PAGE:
- Creative contribution to the value chain - is the outcome of the occupation novel or creative irrespective of the context in which it is produced?
- Interpretation, not mere transformation - does the role do more than merely 'shift' the service or artefact's form or place or time?
Assessing occupational codes against these criteria is far from straightforward. It's also labour-intensive: your understanding of the title of an occupation in the official classification may not always be the same as what the statistical authorities mean. To reduce the likelihood of mistakes, occupation classifications are published by the Office for National Statistics with an official 'coding list' that maps commonly, and sometimes not so commonly, used job titles against the official classifications.
As an example, four occupations under the SOC2000 classification that were considered 'creative' under previous DCMS definitions have now, frustratingly, been rolled into 5449 Other Skilled Trades under the new SOC2010 classification: Hand Craft Occupations, Pattern Makers (Moulds), Music Instrument Makers and Tuners, and Goldsmiths. In fact, two of these are not what they seem: a check of the coding list shows that most jobs within Pattern Makers (Moulds) are related to industrial casting moulds, not fashion or sculpture, and, similarly, Hand Craft Occupations has 230 job titles encoded into it, very few of which would be considered creative.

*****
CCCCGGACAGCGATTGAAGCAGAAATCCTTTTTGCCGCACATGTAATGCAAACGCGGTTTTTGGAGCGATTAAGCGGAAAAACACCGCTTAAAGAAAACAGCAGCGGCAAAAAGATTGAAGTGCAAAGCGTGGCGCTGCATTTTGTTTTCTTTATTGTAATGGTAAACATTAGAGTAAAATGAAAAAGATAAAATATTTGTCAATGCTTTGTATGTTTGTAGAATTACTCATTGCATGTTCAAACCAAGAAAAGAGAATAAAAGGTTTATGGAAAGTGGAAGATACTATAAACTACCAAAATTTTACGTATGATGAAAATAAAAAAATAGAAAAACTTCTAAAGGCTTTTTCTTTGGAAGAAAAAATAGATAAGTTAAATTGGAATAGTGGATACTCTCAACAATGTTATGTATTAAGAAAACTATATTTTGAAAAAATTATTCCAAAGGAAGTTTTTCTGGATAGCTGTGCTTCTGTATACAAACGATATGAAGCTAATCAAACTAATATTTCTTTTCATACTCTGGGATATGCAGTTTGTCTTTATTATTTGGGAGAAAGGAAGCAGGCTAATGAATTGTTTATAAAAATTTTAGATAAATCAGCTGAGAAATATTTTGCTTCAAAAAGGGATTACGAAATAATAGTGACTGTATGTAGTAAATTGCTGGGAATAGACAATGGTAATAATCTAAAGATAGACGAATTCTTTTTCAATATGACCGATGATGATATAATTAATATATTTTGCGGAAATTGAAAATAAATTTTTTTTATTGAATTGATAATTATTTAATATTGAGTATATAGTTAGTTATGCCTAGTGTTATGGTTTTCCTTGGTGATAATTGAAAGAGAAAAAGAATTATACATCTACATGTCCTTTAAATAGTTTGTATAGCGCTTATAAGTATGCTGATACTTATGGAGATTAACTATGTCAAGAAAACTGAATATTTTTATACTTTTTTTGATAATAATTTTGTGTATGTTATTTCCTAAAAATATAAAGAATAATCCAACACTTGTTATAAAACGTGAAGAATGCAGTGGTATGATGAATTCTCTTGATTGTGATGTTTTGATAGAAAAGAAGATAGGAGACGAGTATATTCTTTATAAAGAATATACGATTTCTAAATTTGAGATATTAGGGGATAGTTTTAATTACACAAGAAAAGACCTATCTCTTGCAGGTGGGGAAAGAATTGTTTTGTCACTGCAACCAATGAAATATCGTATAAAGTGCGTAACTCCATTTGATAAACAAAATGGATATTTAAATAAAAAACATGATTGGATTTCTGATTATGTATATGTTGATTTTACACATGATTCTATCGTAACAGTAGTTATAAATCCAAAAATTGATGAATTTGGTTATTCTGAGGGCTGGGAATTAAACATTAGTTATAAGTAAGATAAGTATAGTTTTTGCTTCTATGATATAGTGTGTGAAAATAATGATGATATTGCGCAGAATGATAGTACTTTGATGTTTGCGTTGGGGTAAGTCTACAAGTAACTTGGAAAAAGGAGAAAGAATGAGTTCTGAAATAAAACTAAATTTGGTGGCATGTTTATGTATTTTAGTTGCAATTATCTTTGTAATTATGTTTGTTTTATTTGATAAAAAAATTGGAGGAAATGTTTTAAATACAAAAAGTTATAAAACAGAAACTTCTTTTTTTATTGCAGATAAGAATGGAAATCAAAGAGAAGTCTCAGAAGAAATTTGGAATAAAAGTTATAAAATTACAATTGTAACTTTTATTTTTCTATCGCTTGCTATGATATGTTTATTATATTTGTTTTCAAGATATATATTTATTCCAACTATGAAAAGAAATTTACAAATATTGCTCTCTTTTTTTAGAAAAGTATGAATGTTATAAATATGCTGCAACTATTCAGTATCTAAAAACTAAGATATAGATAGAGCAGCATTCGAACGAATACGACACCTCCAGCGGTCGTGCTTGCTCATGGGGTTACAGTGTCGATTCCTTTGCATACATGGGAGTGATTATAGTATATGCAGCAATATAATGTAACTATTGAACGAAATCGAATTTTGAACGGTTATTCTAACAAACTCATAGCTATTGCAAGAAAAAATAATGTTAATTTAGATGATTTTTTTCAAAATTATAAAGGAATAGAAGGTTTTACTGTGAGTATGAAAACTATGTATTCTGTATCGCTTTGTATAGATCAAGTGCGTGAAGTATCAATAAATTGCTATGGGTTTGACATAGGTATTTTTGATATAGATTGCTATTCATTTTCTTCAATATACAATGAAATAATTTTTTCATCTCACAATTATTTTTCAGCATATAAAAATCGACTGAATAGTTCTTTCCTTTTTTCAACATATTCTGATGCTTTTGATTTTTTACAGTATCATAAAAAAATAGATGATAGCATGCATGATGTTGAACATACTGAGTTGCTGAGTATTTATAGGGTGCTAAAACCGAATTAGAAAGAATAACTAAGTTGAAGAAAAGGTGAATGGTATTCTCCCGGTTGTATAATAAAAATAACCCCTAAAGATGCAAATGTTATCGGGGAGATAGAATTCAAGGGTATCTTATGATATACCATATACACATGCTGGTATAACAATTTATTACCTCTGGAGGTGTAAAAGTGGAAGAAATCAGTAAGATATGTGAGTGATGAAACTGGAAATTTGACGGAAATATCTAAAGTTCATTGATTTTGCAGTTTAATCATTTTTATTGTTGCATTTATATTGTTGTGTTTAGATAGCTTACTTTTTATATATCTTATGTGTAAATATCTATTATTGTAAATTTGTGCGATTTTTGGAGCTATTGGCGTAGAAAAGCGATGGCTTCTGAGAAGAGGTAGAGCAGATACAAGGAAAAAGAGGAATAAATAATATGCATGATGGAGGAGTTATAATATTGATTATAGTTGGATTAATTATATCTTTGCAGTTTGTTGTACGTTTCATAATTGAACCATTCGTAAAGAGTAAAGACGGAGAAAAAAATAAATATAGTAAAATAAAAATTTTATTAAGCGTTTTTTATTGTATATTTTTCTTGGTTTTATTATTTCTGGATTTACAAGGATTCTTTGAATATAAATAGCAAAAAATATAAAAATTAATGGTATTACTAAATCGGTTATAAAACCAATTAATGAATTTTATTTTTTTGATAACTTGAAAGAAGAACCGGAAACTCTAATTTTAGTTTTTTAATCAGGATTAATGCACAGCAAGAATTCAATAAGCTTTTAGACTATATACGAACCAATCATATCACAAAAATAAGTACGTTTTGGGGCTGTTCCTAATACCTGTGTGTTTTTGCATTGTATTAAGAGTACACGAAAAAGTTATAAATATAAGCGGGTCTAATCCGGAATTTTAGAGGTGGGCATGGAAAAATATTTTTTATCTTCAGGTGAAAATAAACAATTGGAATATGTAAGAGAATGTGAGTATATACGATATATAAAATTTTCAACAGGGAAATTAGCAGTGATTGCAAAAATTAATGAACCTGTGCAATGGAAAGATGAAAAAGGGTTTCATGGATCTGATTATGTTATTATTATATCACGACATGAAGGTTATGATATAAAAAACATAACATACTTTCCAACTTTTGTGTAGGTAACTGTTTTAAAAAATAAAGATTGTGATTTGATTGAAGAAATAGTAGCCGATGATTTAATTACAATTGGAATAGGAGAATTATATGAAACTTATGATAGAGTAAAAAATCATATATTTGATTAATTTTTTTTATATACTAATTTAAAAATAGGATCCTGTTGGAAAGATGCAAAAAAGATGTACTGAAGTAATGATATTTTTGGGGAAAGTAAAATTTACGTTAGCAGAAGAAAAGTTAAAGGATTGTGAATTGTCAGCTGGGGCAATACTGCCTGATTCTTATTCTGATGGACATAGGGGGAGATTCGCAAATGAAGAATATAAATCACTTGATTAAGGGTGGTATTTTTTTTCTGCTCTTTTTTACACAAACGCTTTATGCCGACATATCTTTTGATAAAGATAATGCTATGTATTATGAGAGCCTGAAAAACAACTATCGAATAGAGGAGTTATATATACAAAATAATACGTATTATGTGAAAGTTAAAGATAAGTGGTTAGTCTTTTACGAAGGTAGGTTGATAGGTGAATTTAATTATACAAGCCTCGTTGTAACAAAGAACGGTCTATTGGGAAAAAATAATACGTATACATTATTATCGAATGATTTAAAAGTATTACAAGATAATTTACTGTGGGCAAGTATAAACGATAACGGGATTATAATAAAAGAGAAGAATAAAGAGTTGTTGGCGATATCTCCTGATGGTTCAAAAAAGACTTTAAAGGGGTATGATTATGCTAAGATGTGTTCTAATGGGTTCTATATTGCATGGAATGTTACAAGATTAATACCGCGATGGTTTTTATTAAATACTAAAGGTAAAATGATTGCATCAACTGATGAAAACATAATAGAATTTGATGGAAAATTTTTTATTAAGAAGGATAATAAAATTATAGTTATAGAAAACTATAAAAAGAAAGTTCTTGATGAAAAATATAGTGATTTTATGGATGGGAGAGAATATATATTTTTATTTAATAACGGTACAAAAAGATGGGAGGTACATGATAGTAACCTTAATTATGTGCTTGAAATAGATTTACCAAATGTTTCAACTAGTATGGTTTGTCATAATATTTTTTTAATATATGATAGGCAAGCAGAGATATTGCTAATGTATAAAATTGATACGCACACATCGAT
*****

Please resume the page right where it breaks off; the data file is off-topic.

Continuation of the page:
The results confirm, of course, that there is no bias against Crafts in our methodology. In the Dynamic Mapping, we score two craft-related codes as creative occupations: 5491 Glass and Ceramics Makers, Decorators and Finishers and 5495 Goldsmiths, Silversmiths, Precious Stone Workers (the latter also having been rolled into the catch-all 5440 Other Skilled Trades in SOC2010). Codes like Hand Craft Occupations and Pattern Makers, for the reasons discussed above, don't make the cut. When we compute the creative intensities, this leaves a set of creative industries which contains three craft-related SIC industrial codes which include 2341 Manufacture of ceramic household and ornamental articles, 3213 Manufacture of jewellery and related articles and 9003 Artistic Creation (the last of which the DCMS consultation paper also includes).
But even if the DCMS included all three of the SIC codes above, this would (Crafts Council estimates suggest significantly) underestimate the size of the Crafts sector in the DCMS employment estimates (and by themselves would do nothing to address the limitations in the official data sources for the Gross Value Added estimates which underestimate the importance of freelancers). This is because, as is often found with other creative occupations, the official occupational and industrial classifications that we, and statisticians worldwide, have to use are simply inadequate for separating crafts occupations from others.
As is often the case, discussions about statistics soon become discussions about status - with arguments bandied around without much attention to the underlying facts. We're pretty confident that the approach Nesta proposed is both intellectually and practically superior to the alternatives. But we're very open to criticisms and alternatives. My only request would be that the debaters take the trouble to read what they're criticising first.